Next we take a look at glue and watercolor paints.


Glue is another item that parents should be wary of buying cheaply. Store brands seem to be the worst offenders, making claims to dry clearly, but then leaving blue, sticky patches in the middle of artwork. Or worse, the glue just does not hold fast, so art falls apart (I could say that's an application problem on the part of the user, but I find that most grade schoolers have the opposite problem and use too much). Gel glues, in my experience, are also not the best option for younger students. The ability to squeeze out only the amount needed isn't really developed yet. Even my eighth grade art students take some time learning how to put out the right amount of paint from the tube, and young children are just fascinated with squeezing things out—especially if there's any glitter involved. I would recommend that you stick with the stick (no pun intended!) when it comes to glue, and save the bling for folders.

The final item I want to make some recommendations about is watercolor paints. With paints you need to decide what quality is most important to you: washability, rich color or lightfastness. If all you are concerned with is washability, then Crayola is a great brand and probably the most economical. For rich color Prang is hard to beat. If lightfastness (which means the art will not fade when exposed to light, such as in a frame), you need to buy Sargent; they are pricier, but they are lightfast, and as far as I can discover, they are the only ones that are. I do not recommend other brands because many of them contain so much glycerin (to make them washable) that when water is added they become gel-like and are very difficult to paint with, besides giving weak, pale, unpleasant colors.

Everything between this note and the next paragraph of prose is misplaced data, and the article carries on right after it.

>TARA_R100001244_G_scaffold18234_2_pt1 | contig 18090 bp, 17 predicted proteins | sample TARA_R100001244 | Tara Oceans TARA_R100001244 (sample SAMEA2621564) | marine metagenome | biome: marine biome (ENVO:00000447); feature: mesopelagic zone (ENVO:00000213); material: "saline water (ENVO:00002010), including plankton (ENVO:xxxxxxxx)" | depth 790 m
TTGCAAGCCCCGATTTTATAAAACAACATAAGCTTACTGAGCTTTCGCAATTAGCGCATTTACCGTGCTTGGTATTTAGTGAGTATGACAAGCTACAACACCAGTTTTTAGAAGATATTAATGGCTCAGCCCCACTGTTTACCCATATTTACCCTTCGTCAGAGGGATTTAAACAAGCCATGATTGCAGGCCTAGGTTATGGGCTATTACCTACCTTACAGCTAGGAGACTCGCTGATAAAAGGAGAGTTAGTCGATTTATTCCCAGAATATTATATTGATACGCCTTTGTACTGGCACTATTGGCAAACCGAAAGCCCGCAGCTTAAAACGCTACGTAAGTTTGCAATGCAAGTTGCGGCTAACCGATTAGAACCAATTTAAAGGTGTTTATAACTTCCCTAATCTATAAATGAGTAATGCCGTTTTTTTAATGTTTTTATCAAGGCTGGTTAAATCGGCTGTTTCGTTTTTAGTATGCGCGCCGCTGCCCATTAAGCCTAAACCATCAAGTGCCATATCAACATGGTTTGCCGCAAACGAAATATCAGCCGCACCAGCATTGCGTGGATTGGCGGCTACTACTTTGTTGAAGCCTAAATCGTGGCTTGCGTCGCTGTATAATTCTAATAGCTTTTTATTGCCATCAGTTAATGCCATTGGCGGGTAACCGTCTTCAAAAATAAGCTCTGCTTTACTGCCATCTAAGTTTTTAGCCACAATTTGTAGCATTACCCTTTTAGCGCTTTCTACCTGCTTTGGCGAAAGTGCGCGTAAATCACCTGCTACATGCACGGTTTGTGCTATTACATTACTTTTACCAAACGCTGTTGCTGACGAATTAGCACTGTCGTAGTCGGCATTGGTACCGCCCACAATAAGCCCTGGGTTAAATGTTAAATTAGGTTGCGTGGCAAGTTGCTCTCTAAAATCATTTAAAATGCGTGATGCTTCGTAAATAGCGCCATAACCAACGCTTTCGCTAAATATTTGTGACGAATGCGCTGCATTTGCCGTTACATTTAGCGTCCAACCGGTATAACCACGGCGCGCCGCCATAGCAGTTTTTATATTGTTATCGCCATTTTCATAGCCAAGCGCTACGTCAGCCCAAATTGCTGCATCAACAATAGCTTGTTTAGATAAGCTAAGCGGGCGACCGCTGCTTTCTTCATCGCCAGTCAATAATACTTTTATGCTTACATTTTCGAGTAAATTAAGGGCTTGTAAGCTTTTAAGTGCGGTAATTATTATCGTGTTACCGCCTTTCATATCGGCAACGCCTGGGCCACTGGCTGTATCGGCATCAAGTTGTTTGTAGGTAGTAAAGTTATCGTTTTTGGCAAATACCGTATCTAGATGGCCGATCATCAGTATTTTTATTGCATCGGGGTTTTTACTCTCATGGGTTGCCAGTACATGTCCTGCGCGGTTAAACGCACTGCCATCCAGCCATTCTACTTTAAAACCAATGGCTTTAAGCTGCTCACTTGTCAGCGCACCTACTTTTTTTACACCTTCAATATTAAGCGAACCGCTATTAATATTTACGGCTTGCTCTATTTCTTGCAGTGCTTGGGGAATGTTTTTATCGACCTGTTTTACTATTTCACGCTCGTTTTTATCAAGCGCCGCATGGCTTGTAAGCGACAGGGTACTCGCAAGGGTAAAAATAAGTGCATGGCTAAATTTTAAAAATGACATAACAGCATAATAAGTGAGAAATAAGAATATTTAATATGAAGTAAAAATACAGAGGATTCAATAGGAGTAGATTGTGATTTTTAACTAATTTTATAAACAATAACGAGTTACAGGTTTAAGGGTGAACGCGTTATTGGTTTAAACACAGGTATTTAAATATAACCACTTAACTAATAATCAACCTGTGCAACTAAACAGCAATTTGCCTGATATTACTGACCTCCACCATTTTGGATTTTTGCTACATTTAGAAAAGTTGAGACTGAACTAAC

Next time we'll talk about the bottom line with school supplies. Photos courtesy of and

Tuesday, June 09, 2009

Some thoughts on colored pencils and crayons

To continue with my series on school supply tips, this time we look at colored pencils and crayons.


Colored pencils have the same issues with gluing, but they also share a common problem with crayons: wax content. Cheap versions of these supplies are typically loaded with extra wax, and contain smaller amounts of pigment. Consequently they give weak, pale colors and sometimes don't even look like the colors they are supposed to be, which is frustrating to many students. For crayons, I usually stick with Crayola. With colored pencils there are several options. Faber-Castell makes a nice colored pencil that is glued all the way down (which solves the breakage issue talked about above) and has nice color. It's a little more expensive, but I would recommend it for older, more responsible students. Crayola colored pencils have nice color, but are very prone to breaking. A couple years ago I bought my daughter a set of colored pencils at Michaels. I'm not even sure of the brand, but I found them in the art supply section, not the kid arts and crafts section. I paid about six dollars for 24 colors, but she has used them for two years now and will be able to use them again next year, so we're now down to $2 a year. Of course, this investment only works when the student is old enough to not lose the items. I have seen some colored pencils put out by Crayola that are twistable and encased in plastic; what I have heard about them has been favorable, but I'm not very familiar with them.

Thank you to for the crayon photo.